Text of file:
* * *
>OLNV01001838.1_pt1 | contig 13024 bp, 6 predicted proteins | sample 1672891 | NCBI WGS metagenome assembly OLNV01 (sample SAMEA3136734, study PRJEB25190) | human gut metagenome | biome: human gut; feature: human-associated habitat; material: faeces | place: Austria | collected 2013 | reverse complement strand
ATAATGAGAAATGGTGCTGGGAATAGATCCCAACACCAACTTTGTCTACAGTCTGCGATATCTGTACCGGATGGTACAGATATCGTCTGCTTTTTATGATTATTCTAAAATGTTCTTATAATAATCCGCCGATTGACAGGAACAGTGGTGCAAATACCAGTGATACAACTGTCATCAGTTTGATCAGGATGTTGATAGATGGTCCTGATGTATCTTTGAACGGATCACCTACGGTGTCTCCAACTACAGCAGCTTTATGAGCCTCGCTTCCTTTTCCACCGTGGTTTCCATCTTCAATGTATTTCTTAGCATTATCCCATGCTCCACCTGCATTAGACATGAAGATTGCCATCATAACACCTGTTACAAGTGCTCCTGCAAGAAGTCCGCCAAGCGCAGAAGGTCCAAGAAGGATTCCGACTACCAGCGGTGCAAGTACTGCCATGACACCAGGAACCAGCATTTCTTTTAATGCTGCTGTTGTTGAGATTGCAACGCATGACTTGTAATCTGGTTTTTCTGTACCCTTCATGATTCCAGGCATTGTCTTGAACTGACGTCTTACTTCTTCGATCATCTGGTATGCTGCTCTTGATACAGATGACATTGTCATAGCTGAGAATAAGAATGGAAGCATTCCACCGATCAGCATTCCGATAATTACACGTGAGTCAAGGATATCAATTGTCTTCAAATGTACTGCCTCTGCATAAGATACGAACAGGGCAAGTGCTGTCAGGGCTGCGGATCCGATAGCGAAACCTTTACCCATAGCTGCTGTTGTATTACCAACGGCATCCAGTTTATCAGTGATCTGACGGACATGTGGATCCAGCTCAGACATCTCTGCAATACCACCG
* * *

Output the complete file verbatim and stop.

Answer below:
>OLNV01001838.1_pt1 | contig 13024 bp, 6 predicted proteins | sample 1672891 | NCBI WGS metagenome assembly OLNV01 (sample SAMEA3136734, study PRJEB25190) | human gut metagenome | biome: human gut; feature: human-associated habitat; material: faeces | place: Austria | collected 2013 | reverse complement strand
ATAATGAGAAATGGTGCTGGGAATAGATCCCAACACCAACTTTGTCTACAGTCTGCGATATCTGTACCGGATGGTACAGATATCGTCTGCTTTTTATGATTATTCTAAAATGTTCTTATAATAATCCGCCGATTGACAGGAACAGTGGTGCAAATACCAGTGATACAACTGTCATCAGTTTGATCAGGATGTTGATAGATGGTCCTGATGTATCTTTGAACGGATCACCTACGGTGTCTCCAACTACAGCAGCTTTATGAGCCTCGCTTCCTTTTCCACCGTGGTTTCCATCTTCAATGTATTTCTTAGCATTATCCCATGCTCCACCTGCATTAGACATGAAGATTGCCATCATAACACCTGTTACAAGTGCTCCTGCAAGAAGTCCGCCAAGCGCAGAAGGTCCAAGAAGGATTCCGACTACCAGCGGTGCAAGTACTGCCATGACACCAGGAACCAGCATTTCTTTTAATGCTGCTGTTGTTGAGATTGCAACGCATGACTTGTAATCTGGTTTTTCTGTACCCTTCATGATTCCAGGCATTGTCTTGAACTGACGTCTTACTTCTTCGATCATCTGGTATGCTGCTCTTGATACAGATGACATTGTCATAGCTGAGAATAAGAATGGAAGCATTCCACCGATCAGCATTCCGATAATTACACGTGAGTCAAGGATATCAATTGTCTTCAAATGTACTGCCTCTGCATAAGATACGAACAGGGCAAGTGCTGTCAGGGCTGCGGATCCGATAGCGAAACCTTTACCCATAGCTGCTGTTGTATTACCAACGGCATCCAGTTTATCAGTGATCTGACGGACATGTGGATCCAGCTCAGACATCTCTGCAATACCACCG